HEALTH experts have ramped up warnings for vulnerable people to be on alert over the next three days as Saharan dust smothers Britain.
Officials extended alerts across the country as a plume of “deadly” pollution sweeps in from Africa and the Continent on Thursday.
A blast of warm air laden with irritant particles will send temperatures rocketing to 17C (63F) – 14C above average and hotter than Sydney in Australia.
It prompted forecasters to hint that this Christmas could be the warmest on record as spring flowers burst into bloom and bees wake up from hibernation.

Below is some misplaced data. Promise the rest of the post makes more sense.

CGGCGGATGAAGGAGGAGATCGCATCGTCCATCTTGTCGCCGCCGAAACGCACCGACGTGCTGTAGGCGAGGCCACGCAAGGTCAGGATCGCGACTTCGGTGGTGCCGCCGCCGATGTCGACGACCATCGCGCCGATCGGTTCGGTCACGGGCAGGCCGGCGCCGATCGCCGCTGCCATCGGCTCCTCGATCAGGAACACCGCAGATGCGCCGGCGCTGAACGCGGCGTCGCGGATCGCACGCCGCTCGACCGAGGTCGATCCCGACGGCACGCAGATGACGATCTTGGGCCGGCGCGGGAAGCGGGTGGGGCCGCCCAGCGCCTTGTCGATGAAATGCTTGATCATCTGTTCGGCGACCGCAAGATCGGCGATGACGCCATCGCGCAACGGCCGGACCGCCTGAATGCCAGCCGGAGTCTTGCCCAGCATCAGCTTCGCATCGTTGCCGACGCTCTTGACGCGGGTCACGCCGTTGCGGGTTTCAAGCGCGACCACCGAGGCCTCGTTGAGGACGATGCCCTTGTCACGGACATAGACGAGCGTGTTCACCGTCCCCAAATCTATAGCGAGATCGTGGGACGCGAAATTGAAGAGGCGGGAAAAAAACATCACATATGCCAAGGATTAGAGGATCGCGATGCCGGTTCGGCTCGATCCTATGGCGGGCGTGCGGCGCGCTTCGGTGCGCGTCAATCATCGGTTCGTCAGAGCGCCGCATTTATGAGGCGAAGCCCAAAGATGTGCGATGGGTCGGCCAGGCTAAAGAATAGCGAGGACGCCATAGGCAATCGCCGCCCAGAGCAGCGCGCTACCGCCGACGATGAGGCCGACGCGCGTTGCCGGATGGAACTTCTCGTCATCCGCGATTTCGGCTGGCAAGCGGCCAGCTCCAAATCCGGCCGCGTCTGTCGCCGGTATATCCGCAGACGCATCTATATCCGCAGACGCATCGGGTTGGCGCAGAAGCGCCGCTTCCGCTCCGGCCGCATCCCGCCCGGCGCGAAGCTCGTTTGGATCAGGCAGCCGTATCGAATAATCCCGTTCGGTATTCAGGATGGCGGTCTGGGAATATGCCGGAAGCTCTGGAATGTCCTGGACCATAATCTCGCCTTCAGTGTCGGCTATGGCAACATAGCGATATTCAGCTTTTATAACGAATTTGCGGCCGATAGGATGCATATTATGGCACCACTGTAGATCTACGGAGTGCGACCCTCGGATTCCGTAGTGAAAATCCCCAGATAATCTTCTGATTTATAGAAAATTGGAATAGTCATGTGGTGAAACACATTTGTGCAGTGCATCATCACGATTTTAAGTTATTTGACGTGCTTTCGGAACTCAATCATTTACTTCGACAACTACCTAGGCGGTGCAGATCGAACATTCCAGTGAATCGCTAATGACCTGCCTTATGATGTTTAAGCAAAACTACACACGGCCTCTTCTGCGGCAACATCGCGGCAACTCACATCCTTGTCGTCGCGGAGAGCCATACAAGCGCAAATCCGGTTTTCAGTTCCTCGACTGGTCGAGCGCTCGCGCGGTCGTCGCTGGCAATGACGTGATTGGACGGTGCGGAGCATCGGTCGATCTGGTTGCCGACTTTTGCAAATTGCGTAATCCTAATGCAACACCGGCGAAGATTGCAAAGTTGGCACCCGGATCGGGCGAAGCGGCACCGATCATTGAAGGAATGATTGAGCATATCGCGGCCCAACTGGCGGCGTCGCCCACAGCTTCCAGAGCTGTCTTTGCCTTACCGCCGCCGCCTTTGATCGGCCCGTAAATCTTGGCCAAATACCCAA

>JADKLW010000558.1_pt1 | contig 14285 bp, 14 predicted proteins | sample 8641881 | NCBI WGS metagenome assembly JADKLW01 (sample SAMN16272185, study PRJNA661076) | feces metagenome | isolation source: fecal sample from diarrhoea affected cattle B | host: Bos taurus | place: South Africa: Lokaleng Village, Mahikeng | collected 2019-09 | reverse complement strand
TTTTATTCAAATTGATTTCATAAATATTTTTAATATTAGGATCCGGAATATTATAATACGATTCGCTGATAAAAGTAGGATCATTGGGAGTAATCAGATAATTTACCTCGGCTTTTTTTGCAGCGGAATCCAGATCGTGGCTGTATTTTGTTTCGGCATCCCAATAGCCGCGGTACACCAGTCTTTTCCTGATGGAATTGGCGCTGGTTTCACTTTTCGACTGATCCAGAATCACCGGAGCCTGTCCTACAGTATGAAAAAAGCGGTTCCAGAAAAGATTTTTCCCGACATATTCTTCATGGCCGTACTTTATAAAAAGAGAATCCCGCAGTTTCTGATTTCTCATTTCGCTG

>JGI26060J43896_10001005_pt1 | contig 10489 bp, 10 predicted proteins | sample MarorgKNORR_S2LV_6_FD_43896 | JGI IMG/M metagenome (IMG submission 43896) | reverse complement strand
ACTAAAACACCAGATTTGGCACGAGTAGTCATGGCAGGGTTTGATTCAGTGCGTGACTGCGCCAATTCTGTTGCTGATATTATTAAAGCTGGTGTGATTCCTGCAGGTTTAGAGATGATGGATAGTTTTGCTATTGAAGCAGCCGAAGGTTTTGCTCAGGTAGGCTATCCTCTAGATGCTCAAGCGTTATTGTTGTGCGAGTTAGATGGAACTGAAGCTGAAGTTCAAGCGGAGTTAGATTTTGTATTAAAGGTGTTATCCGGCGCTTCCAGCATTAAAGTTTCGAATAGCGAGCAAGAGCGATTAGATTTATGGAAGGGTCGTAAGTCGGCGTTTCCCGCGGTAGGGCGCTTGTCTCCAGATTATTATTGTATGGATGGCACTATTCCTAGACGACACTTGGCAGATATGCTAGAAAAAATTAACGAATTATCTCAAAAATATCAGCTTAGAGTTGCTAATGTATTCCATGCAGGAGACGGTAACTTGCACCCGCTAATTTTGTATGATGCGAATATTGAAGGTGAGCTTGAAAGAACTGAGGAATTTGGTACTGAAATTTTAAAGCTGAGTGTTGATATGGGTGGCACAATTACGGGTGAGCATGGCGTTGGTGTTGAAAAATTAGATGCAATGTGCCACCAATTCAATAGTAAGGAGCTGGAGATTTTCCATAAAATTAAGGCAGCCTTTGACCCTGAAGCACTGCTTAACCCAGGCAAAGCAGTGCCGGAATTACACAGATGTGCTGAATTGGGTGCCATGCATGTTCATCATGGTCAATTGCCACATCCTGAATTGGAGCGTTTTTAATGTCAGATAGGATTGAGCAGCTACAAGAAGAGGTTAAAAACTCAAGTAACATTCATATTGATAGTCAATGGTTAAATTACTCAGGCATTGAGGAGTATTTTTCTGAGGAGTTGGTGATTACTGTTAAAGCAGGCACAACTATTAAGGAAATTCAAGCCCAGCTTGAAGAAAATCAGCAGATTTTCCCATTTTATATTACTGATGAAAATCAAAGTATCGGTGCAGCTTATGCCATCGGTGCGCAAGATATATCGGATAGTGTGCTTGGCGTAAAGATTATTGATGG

But instead of snow Britain now faces gales and torrential downpours mixed with red desert sand from the Sahara that threaten a deluge of ‘blood rain’.
People with asthma and other health conditions have been warned to stay indoors and avoid strenuous activity.
The Department for Environment Food and Rural Affairs (Defra) has widened warnings across England and Wales with alerts now in place for the weekend.
A “perfect storm” of warm air dragged in from the south threatens a spate of deadly asthma attacks with millions at risk.
Worst hit will be southern and eastern parts although the entire country will see some impact from the suffocating toxic cloud.
Defra has issued a level-7 alert – on a scale of low (level 1) to very high (level 10) – for the region with moderate effects elsewhere.